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Summer at the Lake of Monteith
The Forresters of Arngibbon

The estate of Arngibbon is pleasantly situated near the village of Arnprior, and adjoins the property of Garden. The mansion-house is built on a commanding eminence, having a sweeping view of the vale of Monteith, the eastern portion of the Lennox, with the whole range of the Grampian hills beyond. The present beautiful house was built and the grounds laid out by the esteemed proprietor, which reflects the highest credit on his taste and intelligence. The name of Forrester is of great antiquity, and the family is one of the very oldest, in a direct line, in the county of Stirling. The name is derived from the office of “forester” or “keeper” of the king’s forests. The present Mr. Forrester of Arn-gibbon is descended, in a direct line, from the ancient proprietors of Garden of that name.

Previous to the year 1490, Garden appears to have been crown lands; for, in 1495, Sir Duncan Forrester, who would appear to have been the first laird of Garden of that name, had charters of the lands of Garden, Skipness, Torwood, Torwoodhead, &c.; and was also comptroller of the King’s household, and had the office of keeper of the forest of Torwood. About the year 1613, Sir Andrew Forrester sold his estate of Garden to Stirling of Keir, but appears to have retained the estate of Arngibbon.

At a very early period, and for a very long time, the Menzies were proprietors of the greater part of the parishes of Kippen and Killearn; and during the reign of James IV. one of that name held the ancient estate of Arnprior. Menzies was an old man without heirs, and had long lived at enmity with Forrester of Garden. The latter being the more powerful of the two continued to overawe his neighbour, and at last brought matters to a crisis by ordering Menzies either to leave his estate voluntarily to him, or he would come and drive him from it by force. Menzies not being able to cope with Garden, but at the same time very unwilling to leave his estate to his mortal enemy, wrote Buchanan of Auchmar that if he would protect him from Garden he would leave the estate to one of his sons. Buchanan readily accepted the offer, and so far undervalued Garden that he sent his second son, then only an infant, with his nurse to Arnprior.

Forrester, hearing of the “young heir,” instantly went to Arnprior house, and demanded that he should be at once sent back, otherwise he should kill the child and burn the house about his ears. The nurse, however, being of a bold determined nature, brandished her fist in Forrester’s face, exclaiming—“Touch but one hair of the child’s head, and you bring the vengence of Auchmar upon you; to-morrow, you shall be hanging on your own gibbet, and your estate be a ruin!” This bold speech on the part of the nurse was a complete damper to Forrester, who well knew he could not cope with the then powerful house of Auchmar, and he ceased to molest his neighbour. This same infant in after life became the renowned “King of Kippen,” as the following incident will show:—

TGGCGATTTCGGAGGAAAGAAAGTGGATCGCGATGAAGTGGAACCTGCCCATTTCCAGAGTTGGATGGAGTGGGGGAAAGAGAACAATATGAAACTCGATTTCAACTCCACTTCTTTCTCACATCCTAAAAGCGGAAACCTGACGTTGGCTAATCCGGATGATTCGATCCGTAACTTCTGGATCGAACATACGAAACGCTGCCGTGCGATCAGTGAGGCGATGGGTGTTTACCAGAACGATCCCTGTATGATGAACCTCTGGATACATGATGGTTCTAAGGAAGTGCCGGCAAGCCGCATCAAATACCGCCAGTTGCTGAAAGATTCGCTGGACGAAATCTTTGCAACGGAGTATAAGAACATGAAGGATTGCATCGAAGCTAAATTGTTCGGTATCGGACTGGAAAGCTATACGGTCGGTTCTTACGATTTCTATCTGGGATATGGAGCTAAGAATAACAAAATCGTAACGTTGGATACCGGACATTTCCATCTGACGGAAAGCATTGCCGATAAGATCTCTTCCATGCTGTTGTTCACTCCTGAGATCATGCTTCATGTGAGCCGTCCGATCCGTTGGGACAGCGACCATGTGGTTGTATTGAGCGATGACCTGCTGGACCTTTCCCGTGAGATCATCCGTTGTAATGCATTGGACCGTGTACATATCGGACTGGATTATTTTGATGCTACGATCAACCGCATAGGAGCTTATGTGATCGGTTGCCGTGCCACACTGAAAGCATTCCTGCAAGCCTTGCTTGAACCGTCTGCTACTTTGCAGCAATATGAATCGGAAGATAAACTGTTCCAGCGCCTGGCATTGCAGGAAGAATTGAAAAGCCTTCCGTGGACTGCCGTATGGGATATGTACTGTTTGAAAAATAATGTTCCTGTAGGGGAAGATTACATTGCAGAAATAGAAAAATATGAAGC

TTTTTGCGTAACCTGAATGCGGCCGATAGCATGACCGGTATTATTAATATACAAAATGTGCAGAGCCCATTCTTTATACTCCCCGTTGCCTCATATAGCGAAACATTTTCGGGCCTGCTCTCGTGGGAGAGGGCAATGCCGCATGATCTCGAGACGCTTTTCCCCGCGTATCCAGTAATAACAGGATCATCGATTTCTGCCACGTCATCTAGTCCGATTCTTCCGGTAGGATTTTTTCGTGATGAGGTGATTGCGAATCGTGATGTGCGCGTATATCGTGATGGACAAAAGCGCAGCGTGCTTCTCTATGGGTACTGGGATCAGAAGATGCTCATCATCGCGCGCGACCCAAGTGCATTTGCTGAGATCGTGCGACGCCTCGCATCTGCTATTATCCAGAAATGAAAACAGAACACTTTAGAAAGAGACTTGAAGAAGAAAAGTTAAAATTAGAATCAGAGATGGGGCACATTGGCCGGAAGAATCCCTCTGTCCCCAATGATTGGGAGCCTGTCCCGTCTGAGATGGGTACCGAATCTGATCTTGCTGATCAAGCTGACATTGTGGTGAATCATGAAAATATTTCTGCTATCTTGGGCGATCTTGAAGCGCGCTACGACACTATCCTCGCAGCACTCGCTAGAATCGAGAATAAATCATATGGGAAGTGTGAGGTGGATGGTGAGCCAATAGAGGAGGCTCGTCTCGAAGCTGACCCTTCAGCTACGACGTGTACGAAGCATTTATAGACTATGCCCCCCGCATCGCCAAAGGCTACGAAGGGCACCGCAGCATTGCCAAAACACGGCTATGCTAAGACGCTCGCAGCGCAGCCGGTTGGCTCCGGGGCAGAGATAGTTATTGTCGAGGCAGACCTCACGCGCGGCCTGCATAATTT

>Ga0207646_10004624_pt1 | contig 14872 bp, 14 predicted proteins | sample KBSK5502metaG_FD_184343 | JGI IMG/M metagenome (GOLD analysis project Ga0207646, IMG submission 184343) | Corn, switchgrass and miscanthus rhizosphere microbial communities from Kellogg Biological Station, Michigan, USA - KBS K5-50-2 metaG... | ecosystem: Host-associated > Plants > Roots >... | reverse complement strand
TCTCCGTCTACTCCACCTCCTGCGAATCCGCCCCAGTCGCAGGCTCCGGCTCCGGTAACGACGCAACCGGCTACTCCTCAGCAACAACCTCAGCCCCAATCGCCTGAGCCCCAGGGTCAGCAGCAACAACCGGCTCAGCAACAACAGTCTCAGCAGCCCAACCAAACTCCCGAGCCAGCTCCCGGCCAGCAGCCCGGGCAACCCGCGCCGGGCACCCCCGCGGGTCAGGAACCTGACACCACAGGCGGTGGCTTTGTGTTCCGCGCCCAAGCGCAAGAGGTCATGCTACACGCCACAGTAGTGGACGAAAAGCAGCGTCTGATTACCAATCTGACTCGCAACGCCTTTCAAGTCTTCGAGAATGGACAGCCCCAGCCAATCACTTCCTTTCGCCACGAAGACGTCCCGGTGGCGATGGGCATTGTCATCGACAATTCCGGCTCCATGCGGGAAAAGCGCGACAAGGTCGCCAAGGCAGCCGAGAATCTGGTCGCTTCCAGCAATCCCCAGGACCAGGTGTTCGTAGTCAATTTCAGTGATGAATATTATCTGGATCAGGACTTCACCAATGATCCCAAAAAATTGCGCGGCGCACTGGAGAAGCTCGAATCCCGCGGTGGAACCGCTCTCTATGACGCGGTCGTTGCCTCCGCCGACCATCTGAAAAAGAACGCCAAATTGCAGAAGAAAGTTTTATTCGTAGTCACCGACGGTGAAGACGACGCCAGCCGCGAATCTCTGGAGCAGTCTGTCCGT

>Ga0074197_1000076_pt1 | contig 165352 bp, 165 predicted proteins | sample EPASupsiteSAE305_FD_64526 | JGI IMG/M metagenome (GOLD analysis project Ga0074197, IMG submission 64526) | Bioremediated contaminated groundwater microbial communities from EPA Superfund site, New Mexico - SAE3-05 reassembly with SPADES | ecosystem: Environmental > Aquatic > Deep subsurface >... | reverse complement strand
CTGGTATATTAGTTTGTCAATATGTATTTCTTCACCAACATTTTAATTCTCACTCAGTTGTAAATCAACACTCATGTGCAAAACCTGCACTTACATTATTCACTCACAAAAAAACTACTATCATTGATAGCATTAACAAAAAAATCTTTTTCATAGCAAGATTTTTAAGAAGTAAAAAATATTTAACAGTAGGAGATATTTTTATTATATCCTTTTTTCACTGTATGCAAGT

During the reign of King James V. carriers were frequently-passing along the road, from the western portions of the county, to Stirling, with goods for the King’s use, the county road leading past the entrance to Buchanan’s house. On one occasion Buchanan ordered the carrier to leave part of the load for his use, and he should be paid for it; but the carrier refusing, Buchanan instantly compelled him to give up what he wanted, telling the bewildered carrier that, if his master was “King of Scotland,” he was “King of Kippen,” and that it was reasonable he should share with his neighbour King.

This matter afterwards coming to the ears of James, he resolved on paying Arnprior a visit. On his arrival Buchanan was at dinner, and his Majesty was denied access by a tall fellow, who brandished a battle-axe, and told the king there could be no admittance till dinner was over; but this answer not being satisfactory, the King, sent to demand admittance a second time, upon which he was desired by the porter to desist, otherwise he should have cause to repent of his rudeness.

James, finding this method not suitable, desired the porter to tell his master that the “Guid man o’ Ballangeich” desired to speak with the “King of Kippen.” Buchanan hearing this, instantly received his Majesty, entertained him sumptuously; and made himself so agreeable, that he was allowed to take whatever he wanted for his own use out of the King’s carts, and desired to visit his Majesty at Stirling, which he did, and continued afterwards in great favour.

This Buchanan of Arnprior was also proprietor of the estate of Gartartan, and had charters from the Commen-dator of Inchmahome of the lands of Hornhaugh; he was also laird of Brachern. After he had got possession of Brachern, it was violently seized by Captain M£Tormad, chief of a company of outlaws, who took possession and plundered the property.

Buchanan, getting notice that M‘Tormad and his associates were drinking in a tavern at Chapelarroch, near Gartmore, and were likely to spend the night there, selected a number of his men mounted on horseback, and arrived at Chapelarroch during the night. On Buchanan’s arrival, he found the outlaws overcome with drink and sleep, and making fast the doors, he set fire to the house, when their chief and his followers, twenty-four in number, were either burned or slain. This brave man, the first of the “Kings of Kippen,” was killed at the disastrous battle of Pinkie.*

The estate of Arngibbon is situated in the county of Perth, but the family has always been reckoned as of Stirlingshire.

* Historical Essay upon the Family and Surname of Buchanan, by Buchanan of Auchmar.

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